Ecuadorian Cathedral at Night
Whenever you are shooting shots at night your primary challenge is going to be around stability. In this case we need thei ecuadorian cathedral night shot to be as crisp as possible. This comes down to the type of TriPod that you use. Try to use a very heavy or sturdy one to give you the most stability.
Another aspect you will battle will be any weather issues. When taking shots at night you need to enable a longer shutter speed. This means that you will be sucesptible to any wind or other movement problems. If there is wind - you may need to take that into account when setting your shutter and aperture settings.
When I setup night shots like this I often take several shots with a flash being blasted and wide open aperture to let in as much light as possible. Even though the exposure may not look good, it helps me evaluate the composition of the shot. If I need to make any adjustments, such as changing my position, changing my angle, etc... I can do so quickly without wasting a lot of time. Once I have the composition that I want - I can then start working towards the proper exposure.
When I am taking nights shots I tend to set me settings in a particular order. First I will set my ISO settings to something between an ISO of 100 and an ISo of 400. I will first start off as low as possible and will up the ISO later if the shutter speed ends up being too long.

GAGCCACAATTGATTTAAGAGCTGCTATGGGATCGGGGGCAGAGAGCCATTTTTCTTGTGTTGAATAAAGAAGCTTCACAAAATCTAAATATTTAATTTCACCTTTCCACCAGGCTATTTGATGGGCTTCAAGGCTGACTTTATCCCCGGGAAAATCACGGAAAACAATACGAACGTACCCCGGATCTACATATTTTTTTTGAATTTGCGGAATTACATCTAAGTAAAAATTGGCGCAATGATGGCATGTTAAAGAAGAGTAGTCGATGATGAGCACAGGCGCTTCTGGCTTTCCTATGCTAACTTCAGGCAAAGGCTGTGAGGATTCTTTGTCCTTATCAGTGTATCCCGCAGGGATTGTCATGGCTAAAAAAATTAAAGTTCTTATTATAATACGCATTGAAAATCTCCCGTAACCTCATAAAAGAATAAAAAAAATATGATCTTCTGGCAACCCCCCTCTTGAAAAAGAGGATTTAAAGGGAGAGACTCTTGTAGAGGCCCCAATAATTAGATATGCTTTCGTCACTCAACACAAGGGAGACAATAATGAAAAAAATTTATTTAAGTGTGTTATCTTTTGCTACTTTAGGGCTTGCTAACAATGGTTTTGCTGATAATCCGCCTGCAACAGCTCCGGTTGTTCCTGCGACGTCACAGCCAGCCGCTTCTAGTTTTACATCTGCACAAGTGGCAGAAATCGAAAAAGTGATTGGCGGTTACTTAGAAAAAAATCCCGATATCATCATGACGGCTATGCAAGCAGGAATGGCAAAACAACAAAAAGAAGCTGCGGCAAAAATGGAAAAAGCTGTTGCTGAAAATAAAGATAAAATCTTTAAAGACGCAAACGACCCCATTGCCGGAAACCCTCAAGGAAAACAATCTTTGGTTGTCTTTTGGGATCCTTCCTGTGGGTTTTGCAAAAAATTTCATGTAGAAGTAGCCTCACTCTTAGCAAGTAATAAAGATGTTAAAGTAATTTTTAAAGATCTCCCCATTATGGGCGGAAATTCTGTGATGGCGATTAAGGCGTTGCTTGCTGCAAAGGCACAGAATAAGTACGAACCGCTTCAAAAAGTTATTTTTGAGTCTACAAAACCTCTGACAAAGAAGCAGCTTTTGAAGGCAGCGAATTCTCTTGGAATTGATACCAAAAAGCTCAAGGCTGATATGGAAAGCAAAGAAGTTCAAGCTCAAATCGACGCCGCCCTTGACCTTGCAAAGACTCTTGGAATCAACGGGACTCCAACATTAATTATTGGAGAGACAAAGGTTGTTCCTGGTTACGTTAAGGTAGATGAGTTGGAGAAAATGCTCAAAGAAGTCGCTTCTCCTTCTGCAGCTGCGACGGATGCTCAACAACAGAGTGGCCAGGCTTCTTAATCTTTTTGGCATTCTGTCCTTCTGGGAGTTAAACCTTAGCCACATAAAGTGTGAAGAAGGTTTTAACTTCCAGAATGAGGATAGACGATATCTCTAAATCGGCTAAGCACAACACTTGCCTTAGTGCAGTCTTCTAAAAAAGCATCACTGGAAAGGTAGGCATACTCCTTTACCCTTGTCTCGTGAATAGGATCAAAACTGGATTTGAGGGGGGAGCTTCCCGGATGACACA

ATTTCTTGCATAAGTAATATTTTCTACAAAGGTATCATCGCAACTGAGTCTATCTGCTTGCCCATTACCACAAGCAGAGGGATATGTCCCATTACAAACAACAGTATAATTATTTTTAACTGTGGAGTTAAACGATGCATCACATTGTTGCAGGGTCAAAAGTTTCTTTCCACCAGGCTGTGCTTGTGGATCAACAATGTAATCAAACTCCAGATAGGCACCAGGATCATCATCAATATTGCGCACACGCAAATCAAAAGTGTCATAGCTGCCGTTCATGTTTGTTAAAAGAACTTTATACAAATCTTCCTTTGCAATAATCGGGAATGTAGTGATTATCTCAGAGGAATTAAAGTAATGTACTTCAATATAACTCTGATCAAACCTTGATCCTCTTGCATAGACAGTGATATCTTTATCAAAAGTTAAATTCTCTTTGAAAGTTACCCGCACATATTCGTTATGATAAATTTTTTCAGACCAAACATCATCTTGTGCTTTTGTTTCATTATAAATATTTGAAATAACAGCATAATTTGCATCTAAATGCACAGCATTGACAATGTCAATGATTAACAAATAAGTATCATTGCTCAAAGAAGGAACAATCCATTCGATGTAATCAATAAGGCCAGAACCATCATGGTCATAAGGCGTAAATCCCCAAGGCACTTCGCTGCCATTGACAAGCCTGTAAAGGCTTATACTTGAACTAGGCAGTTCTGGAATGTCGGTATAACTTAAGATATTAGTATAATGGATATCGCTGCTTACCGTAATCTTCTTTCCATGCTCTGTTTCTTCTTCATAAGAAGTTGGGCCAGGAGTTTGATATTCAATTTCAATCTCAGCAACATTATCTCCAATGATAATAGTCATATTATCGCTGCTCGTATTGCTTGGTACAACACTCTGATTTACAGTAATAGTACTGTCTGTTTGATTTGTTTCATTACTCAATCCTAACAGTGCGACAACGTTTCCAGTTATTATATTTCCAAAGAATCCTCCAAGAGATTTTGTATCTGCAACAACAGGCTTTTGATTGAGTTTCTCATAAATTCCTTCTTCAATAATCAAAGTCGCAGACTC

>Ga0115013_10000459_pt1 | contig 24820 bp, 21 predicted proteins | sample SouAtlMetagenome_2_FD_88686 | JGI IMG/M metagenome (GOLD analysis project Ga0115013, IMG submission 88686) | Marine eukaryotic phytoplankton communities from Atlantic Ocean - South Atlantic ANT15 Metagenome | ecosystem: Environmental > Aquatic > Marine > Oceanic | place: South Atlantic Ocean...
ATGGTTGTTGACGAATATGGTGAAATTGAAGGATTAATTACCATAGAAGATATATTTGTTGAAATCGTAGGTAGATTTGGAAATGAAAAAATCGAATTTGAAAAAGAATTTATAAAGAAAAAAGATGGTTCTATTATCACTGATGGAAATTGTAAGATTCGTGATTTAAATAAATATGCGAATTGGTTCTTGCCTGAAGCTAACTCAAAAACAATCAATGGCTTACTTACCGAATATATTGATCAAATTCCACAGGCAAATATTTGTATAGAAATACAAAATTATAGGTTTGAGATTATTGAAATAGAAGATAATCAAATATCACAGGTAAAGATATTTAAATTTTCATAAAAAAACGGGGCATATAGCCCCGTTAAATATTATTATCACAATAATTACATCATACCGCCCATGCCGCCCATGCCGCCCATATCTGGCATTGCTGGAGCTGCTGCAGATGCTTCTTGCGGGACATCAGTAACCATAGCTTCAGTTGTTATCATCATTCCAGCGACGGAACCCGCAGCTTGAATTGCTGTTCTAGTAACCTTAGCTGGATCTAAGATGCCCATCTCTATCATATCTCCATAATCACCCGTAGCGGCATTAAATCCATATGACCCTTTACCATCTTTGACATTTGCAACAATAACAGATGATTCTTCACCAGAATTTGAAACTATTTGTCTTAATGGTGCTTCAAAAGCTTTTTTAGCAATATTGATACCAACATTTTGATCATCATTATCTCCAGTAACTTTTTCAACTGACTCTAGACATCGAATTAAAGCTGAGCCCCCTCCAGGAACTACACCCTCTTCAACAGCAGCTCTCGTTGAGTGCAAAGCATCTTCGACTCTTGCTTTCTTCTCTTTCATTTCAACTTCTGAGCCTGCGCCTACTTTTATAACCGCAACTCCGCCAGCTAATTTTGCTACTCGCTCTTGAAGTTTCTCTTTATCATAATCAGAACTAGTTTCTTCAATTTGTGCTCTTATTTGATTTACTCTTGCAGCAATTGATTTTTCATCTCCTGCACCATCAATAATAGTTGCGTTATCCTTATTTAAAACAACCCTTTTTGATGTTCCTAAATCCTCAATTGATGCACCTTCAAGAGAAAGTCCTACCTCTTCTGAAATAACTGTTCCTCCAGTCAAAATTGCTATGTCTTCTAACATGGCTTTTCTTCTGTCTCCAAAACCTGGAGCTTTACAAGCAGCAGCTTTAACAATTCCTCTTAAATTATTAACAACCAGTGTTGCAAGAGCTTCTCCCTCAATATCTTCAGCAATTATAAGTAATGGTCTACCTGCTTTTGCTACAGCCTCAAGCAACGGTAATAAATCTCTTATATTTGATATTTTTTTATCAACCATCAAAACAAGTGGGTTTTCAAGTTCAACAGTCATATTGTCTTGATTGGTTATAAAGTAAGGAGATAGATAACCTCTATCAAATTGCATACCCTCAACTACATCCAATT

Once I have the ISO figured out I then decide on the aperture setting that I want to use. it is often tempting to use an aperture of f3.0 or something so large that it let's tons of light in, but I often find that when I keep my aperture around f8 it allows the light to do interesting things.
Now that my ISO and Aperture are set, my camera automatically calculates out how long of a shutter speed I will need. This is where things can get tricky and you will want to try some experimentation. if you are using an ISO of 100 and an aperture of f8 or smaller, then chances are that you are going to have a long expsoure. if there is no wind and you have a good steady tripod then i say try it out with the long exposure. if there is a littl ebit of wind then you may want to try capturing some additional shots with a higher ISO so that you shutter speed is faster. When the image is enlarged you may notice slight grain, but the crititcal part of the shoot is that the photo returns sharp focus.
When you get to the post production phase you may find that the majority of your work revolves around dust cleanup and maybe some level balance. Often when we take photos of high contrast black skys and white lit buildings, the levels and white balance may appear as slightly off. Don't be afraid to use your Photo Editing tool to adjust the levels and correct any whitebalance issues.
For the image above some slight level adjustment was done as well as some slight clone stamp tool work to remove dust particles that show easily against the black sky.
Ben Hall lives in the San Francisco Bay Area working as a software engineer. Photography is a side passion that Ben can't seem to get enough of. His favorite subjects are Landscapes, Underwater and action shots.